Next steps

The current Veterans, Seniors and Human Services Levy expires December 31, 2023. The King County Executive and King County Council are now considering whether and in what form a renewal levy should go to the voters. To begin the discussion and planning process, DCHS developed a report to assess the existing VSHSL and propose recommendations for a renewed Levy to inform policymaker deliberations about potential renewal of the VSHSL. Community feedback, paired with program performance measurement data and annual reporting, inform this report.

Community partnership and feedback is vital to the VSHSL. It will continue to inform future phases of renewal planning should policymakers authorize a ballot measure to renew the VSHSL. We still want to hear from you. If you were unable to participate in the Community Conversations or have more feedback to share, please reach out to the VSHSL at VSHSL@kingcounty.gov to share.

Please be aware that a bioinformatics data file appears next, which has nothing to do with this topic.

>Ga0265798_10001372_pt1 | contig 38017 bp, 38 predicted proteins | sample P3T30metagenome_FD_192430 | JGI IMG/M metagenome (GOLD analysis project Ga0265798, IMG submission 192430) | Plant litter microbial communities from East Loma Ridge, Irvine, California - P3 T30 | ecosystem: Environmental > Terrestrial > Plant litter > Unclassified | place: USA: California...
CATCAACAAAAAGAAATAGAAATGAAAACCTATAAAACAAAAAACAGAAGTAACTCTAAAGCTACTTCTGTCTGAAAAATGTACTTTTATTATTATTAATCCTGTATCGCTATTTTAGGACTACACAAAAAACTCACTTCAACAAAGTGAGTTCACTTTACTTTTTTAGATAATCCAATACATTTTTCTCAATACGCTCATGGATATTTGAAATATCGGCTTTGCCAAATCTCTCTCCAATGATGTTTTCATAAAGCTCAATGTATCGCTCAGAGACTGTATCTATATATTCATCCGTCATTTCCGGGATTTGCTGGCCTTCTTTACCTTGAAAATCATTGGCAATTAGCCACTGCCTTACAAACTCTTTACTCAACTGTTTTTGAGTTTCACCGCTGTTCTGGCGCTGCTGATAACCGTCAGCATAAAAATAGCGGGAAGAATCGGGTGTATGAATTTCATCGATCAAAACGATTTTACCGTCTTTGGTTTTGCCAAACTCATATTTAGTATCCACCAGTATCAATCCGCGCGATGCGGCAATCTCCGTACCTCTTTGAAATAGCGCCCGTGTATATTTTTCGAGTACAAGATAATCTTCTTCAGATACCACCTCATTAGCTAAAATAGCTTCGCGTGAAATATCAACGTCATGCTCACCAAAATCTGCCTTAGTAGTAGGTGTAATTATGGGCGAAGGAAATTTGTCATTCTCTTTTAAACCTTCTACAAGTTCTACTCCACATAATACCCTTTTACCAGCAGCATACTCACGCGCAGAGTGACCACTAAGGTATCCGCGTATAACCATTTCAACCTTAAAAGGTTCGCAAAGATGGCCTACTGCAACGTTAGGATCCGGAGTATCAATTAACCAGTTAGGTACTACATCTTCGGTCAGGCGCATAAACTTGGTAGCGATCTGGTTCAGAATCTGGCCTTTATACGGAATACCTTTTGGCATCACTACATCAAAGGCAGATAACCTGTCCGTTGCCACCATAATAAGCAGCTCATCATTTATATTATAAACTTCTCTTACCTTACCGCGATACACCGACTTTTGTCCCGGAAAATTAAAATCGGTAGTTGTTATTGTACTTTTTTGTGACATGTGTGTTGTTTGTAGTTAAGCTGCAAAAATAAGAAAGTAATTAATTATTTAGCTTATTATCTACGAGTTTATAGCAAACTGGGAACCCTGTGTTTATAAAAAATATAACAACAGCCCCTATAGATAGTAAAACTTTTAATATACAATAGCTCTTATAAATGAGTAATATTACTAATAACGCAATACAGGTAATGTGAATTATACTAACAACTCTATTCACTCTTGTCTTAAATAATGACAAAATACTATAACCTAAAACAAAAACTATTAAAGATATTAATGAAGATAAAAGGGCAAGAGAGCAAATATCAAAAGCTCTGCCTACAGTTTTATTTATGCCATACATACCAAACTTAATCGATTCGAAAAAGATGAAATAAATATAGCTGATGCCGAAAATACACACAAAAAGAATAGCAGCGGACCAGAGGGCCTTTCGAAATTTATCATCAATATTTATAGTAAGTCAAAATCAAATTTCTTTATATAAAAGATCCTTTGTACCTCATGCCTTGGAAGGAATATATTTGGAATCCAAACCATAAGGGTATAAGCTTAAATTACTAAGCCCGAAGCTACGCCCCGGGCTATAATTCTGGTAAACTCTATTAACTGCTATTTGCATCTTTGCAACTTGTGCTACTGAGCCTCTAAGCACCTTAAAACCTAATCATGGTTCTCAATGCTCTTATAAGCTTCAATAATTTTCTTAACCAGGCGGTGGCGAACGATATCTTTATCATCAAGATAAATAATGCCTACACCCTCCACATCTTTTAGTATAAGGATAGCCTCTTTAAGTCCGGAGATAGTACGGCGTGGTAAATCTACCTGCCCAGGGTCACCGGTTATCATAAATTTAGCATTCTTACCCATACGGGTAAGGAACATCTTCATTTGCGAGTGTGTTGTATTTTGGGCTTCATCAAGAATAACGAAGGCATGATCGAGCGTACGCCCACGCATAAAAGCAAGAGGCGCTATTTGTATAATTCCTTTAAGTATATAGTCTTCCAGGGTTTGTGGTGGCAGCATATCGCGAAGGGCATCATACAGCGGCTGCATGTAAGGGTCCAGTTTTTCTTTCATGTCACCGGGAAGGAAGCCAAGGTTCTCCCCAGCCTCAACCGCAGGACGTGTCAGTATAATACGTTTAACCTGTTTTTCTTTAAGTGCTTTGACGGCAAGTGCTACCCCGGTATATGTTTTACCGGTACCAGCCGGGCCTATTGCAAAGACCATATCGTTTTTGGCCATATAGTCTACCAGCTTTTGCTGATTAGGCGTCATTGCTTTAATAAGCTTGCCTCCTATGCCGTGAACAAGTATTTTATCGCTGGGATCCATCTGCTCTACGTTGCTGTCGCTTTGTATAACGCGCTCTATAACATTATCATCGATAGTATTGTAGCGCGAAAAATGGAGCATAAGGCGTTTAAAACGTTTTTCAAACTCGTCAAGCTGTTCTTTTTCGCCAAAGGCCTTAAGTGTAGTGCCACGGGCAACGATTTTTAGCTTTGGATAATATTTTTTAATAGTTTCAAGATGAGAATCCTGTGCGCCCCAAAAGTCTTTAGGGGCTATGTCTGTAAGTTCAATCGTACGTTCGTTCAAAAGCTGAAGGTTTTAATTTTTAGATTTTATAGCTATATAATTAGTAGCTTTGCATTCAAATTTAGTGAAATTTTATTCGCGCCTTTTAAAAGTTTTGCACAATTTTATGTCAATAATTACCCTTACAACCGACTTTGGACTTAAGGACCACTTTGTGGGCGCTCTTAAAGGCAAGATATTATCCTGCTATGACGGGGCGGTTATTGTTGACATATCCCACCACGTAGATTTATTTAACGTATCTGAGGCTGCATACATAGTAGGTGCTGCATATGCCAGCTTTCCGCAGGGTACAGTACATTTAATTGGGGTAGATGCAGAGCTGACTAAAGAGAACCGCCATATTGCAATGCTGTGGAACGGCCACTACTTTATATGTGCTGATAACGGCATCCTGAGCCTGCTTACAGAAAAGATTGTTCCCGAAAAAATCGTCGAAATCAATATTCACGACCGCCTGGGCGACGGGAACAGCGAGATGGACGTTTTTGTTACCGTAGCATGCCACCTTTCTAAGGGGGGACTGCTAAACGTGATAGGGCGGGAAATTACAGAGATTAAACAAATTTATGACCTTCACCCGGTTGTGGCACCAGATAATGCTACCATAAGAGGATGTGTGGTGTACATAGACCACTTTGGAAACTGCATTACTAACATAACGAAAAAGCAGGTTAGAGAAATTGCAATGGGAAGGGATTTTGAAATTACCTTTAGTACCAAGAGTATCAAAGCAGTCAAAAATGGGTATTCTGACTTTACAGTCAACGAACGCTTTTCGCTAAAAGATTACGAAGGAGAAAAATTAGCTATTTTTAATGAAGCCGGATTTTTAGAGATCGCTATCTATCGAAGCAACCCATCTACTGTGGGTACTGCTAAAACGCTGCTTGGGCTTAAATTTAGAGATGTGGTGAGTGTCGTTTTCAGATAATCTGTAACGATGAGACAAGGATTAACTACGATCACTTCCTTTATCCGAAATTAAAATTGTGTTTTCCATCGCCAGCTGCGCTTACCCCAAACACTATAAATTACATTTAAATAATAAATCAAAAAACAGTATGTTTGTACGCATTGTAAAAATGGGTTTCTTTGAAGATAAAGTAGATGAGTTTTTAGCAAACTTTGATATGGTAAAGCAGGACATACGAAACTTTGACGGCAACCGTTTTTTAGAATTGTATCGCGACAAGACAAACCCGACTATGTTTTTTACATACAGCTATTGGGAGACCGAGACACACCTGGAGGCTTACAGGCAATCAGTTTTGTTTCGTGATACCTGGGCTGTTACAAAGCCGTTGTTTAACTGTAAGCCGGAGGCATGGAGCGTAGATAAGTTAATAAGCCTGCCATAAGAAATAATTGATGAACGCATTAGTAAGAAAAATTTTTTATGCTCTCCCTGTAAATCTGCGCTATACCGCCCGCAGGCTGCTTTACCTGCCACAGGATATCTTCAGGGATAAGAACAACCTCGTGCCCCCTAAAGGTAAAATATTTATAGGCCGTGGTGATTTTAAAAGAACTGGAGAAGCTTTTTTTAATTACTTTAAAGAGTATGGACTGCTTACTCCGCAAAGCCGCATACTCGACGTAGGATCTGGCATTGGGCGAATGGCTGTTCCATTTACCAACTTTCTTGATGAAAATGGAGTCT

2022 VSHSL Renewal Community Engagement Meetings 

Community Conversations 

  1. Bellevue, Mercer Island, and the Eastside of Lake Washington
  2. Burien, Duwamish Valley, West Seattle, White Center
  3. Central and Southeast Seattle
  4. Downtown and Seattle area
  5. Carnation, Duvall, Issaquah, Sammamish, and Skykomish
  6. Federal Way, Algona, Auburn, Milton, Pacific
  7. Kirkland, Redmond, Woodinville
  8. Maple Valley, Black Diamond, Covington, Newcastle
  9. North Lake WA cities 
  10. Northeast Seattle (Lake City, Northgate)
  11. Northwest Seattle